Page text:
As the sympathetic nervous system is regulating the stress response there is another system which doing the opposite – the parasympathetic nervous system. It stimulates digestion, relaxation, and healing. Calming our hearts and minds supports our long-term well-being. The parasympathetic nervous system is controlled by the Vagus nerve which is the only of our cranial nerves which has a direct connection from the brain to the body, precisely to our digestive system. It is often called the gut-brain axis. We all know it when we have that special gut feeling, which we probably should listen to… New scientific research actually suggests that stimulation of the Vagus nerve can regulate uncontrolled inflammation.
What strategies are best to support our parasympathetic nervous system and to manage our stress?
For a start, we have to allow ourselves to be not as perfect as we or we think others want us to be. A homecooked meal doesn’t have to be as complicated as a five-star dinner, and often can be accomplished in the same time you need to drive to your favorite take-out. Is that fancy car you always wanted worth the extra hours at work leaving you too tired to play with kids? Most e-mails, Facebook posts and household duties can wait a while. If you will ask your significant other if they rather have a perfectly clean house, and a stressed-out wife/husband or if there is a little dust here and there but you are relaxed. What do you think they would answer?
It is necessary to question what is really important to you and to commit to nourish your body and soul! Research at the Alberta Cancer Board has shown that mindfulness-based exercises like Yoga, Chi gong, or Meditation result in fast stress reduction significantly and rapidly improving overall stress symptoms and sleep quality. You might think “I have no time”, but in fact there are many high-quality mindfulness breathing meditations out there (Fitbit, Calm, YouTube etc.) which span from 5 minutes to half an hour. Why not invest 5 minutes a day, before you get out of bed or into bed to create a significant difference?
Proper nutrition, exercise, and sleep also play an important role in lowering your stress levels. Eventually consider supplementation especially if you feel you are at your limits.
If you can only do one thing in each category I recommend:
1. Do a 5-minute breathing exercise before you get out of and/or into bed (e.g. Megan Winkler 5-Minute Breathing Exercise)
2. Reduce sugar, sugary beverages etc.
3. Go for a walk on your lunch break or after dinner
4. Go to bed at the same time every night
5. Get your Vitamin D levels checked*
*you will have to pay about 40 Dollars for that test, but as Vitamin D is important for your bone strength, your mood, and your immune response it is worth the invest. Don’t get tempted to just add it to your regimen, as an overdosage can be potentially dangerous. Always consult first with your MD, ND or R.H.N.
If you are able to do three things in each category:
· Do a 5-minute breathing exercise before you get out and/or into bed (e.g. Megan Winkler 5-Minute Breathing Exercise)
· Enroll in an online Chi Gong, Yoga or Relaxation
· Check your cellphone less frequently, unless needed for work. For instance, check your phone only every two hours. Don’t let the phone or social media rule your life!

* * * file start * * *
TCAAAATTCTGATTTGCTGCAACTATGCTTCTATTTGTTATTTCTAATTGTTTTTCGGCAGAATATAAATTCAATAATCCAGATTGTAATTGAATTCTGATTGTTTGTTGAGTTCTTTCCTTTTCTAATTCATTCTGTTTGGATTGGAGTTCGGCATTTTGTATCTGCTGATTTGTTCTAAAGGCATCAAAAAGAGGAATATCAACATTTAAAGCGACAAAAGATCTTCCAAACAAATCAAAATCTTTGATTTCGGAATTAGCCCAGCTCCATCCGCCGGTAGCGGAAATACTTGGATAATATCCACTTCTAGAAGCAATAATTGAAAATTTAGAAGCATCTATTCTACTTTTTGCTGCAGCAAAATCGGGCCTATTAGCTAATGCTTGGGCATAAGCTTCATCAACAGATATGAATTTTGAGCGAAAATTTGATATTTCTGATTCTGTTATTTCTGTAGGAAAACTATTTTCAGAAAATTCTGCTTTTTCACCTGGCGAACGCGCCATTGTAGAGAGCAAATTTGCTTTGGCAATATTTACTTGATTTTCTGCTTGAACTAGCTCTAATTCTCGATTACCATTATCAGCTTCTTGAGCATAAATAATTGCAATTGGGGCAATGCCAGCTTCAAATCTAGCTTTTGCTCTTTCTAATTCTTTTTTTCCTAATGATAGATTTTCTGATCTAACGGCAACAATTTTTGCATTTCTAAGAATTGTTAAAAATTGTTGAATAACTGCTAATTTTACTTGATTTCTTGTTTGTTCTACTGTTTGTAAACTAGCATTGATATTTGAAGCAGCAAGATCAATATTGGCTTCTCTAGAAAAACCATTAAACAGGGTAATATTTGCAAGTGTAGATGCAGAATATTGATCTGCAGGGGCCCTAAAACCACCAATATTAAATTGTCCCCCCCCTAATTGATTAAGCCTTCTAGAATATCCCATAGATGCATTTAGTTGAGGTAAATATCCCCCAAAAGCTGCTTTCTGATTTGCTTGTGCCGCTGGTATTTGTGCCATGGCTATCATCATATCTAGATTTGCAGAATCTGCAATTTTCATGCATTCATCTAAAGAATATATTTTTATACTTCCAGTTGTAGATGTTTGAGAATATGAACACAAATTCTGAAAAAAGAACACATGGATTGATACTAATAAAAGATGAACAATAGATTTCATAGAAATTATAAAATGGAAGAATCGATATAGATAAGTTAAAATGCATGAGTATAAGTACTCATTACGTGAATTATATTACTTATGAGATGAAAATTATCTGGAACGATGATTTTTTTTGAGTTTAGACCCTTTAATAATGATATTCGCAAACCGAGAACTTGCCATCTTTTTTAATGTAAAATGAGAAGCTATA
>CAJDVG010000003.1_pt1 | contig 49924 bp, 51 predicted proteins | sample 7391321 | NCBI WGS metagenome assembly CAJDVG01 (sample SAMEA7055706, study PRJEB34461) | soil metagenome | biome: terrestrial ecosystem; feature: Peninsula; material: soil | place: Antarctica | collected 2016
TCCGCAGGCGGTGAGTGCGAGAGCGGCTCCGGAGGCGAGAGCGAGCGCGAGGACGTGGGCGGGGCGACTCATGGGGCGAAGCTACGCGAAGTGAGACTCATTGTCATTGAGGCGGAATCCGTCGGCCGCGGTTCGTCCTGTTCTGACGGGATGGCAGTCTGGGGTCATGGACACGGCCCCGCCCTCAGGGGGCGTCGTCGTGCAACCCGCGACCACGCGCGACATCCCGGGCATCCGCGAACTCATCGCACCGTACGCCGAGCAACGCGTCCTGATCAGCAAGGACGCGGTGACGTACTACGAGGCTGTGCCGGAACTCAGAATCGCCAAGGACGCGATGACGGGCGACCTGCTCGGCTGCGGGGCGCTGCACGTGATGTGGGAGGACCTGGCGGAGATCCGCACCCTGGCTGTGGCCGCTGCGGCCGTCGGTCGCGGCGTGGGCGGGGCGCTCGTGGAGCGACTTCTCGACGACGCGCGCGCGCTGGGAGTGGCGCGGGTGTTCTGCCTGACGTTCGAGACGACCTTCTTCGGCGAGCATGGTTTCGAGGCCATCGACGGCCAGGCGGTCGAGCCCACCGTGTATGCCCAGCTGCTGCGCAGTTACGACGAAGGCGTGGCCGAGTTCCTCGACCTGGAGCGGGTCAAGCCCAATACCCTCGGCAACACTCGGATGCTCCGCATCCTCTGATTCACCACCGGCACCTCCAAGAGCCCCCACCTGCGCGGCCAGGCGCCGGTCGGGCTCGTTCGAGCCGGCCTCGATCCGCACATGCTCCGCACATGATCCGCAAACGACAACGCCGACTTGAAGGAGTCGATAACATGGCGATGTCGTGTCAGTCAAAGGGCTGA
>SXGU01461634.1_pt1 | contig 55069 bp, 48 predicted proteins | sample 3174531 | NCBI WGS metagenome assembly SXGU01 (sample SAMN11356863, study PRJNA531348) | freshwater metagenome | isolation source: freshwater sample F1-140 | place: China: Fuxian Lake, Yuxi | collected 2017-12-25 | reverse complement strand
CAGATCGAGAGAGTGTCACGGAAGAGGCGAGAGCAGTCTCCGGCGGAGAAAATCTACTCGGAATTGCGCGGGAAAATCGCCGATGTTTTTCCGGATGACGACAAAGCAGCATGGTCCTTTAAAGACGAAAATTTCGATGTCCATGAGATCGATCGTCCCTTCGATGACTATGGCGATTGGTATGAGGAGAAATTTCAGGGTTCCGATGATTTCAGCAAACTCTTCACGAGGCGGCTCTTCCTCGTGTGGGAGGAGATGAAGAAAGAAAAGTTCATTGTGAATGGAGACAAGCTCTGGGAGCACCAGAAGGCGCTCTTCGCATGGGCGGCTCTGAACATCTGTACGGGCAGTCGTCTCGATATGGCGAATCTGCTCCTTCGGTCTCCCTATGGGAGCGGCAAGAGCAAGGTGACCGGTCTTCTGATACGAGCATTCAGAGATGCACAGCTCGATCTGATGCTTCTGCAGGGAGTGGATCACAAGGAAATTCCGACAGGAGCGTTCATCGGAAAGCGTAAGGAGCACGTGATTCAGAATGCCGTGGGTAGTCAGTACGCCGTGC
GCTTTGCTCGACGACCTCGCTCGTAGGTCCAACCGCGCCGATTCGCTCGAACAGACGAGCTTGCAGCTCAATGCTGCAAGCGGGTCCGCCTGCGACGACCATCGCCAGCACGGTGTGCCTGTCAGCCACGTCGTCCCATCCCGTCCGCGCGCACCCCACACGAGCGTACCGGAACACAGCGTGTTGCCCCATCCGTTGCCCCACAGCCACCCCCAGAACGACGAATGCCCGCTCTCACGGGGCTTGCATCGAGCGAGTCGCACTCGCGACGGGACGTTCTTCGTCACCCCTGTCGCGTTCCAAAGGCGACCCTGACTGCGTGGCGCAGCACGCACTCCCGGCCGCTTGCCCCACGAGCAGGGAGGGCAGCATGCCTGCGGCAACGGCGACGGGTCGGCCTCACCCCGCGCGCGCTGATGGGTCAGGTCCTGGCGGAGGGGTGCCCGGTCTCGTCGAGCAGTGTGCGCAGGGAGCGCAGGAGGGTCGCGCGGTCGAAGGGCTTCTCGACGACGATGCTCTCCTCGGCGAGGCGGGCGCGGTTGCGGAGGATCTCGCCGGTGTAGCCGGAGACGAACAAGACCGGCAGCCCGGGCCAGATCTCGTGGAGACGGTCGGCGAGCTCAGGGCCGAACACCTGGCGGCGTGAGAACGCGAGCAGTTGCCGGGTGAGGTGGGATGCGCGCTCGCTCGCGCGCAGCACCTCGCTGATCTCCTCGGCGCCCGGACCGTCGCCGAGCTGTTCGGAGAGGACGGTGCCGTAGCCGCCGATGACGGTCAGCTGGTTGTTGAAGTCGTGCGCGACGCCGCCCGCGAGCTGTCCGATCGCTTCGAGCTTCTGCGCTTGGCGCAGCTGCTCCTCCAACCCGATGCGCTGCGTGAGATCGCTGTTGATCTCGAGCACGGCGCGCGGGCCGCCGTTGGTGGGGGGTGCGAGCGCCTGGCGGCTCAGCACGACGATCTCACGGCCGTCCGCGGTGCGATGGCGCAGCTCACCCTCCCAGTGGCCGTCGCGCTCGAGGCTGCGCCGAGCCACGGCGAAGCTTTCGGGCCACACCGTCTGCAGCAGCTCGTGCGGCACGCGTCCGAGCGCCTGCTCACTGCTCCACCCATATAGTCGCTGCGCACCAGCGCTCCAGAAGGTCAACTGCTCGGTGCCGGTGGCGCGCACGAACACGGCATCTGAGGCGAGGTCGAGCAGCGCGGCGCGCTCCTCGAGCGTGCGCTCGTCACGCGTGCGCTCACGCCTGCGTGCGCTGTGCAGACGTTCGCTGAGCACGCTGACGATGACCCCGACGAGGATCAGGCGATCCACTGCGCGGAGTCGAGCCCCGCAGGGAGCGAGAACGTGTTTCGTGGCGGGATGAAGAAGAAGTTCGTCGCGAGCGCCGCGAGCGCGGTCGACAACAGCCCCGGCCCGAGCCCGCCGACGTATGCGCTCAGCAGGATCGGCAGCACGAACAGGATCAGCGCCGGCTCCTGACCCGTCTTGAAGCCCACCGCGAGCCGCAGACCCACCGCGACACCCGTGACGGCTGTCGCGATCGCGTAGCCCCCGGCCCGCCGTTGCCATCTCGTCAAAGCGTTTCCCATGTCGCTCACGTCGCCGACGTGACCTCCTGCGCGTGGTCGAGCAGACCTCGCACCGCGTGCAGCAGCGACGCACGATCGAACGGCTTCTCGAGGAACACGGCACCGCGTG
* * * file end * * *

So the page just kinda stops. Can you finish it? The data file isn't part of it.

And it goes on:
· Skip the sugar
· Add as many vegetables, fruits and herbs to you diet as possible, preferably organic to enhance your enzymes (digestion) and to increase the amount of antioxidants
· Stay hydrated, drink as much as 2 liters of water a day, preferably between meals
· Go for a walk. The more time you can invest the better
· Incorporate some strength training into your routine, 2-3 times a week, e.g. Zumba toning
· Add some moderate cardio exercise 2-3 times a week
· Go to bed at the same time every night
· Keep your bedroom dark and cool
· Avoid watching TV, work on the computer/phone 1 hour before you go to bed. Their blue light interferes with the production of Melatonin.
· Get your Vitamin D levels checked
· Consider a good Multivitamin* supplement.
*If you take any medication, please consult with your doctor on side effects, before taking!
· Consider adding more Magnesium to your regimen. Magnesium plays a crucial role in your body such as supporting muscle and nerve function especially in stressful situations. Nuts, seeds, leafy green vegetables like spinach are good natural sources.
If you consider supplementation please consult with a health practitioner, as Magnesium can be harmful when overdosed and interacts with several medications.
It doesn’t matter where you start, it is more important that you stick to your new routine. Even if you can do only one thing consistently it will spark your life on the long run! For more inspiration on each topic checkout my blog: www.4yourhealthonly.com
The above can only touch the complex stress management. If you would like to further explore your individual status and get to know how to achieve your very own balance in life, I will be happy to accompany you on that journey to claim your life back.
Please feel free to give me a call at 905-580-9946 or check-out my website www.4yourhealthonly.com
I will be there for you,
The information on this page is NOT intended as medical advice, nor is it intended to replace the care of a qualified health care professional. This content is not intended to diagnose or treat any diseases. Always consult with your primary care physician or licensed healthcare provider for all diagnosis and treatment of any diseases or conditions, for medications or medical advice as well as before changing your health care regimen.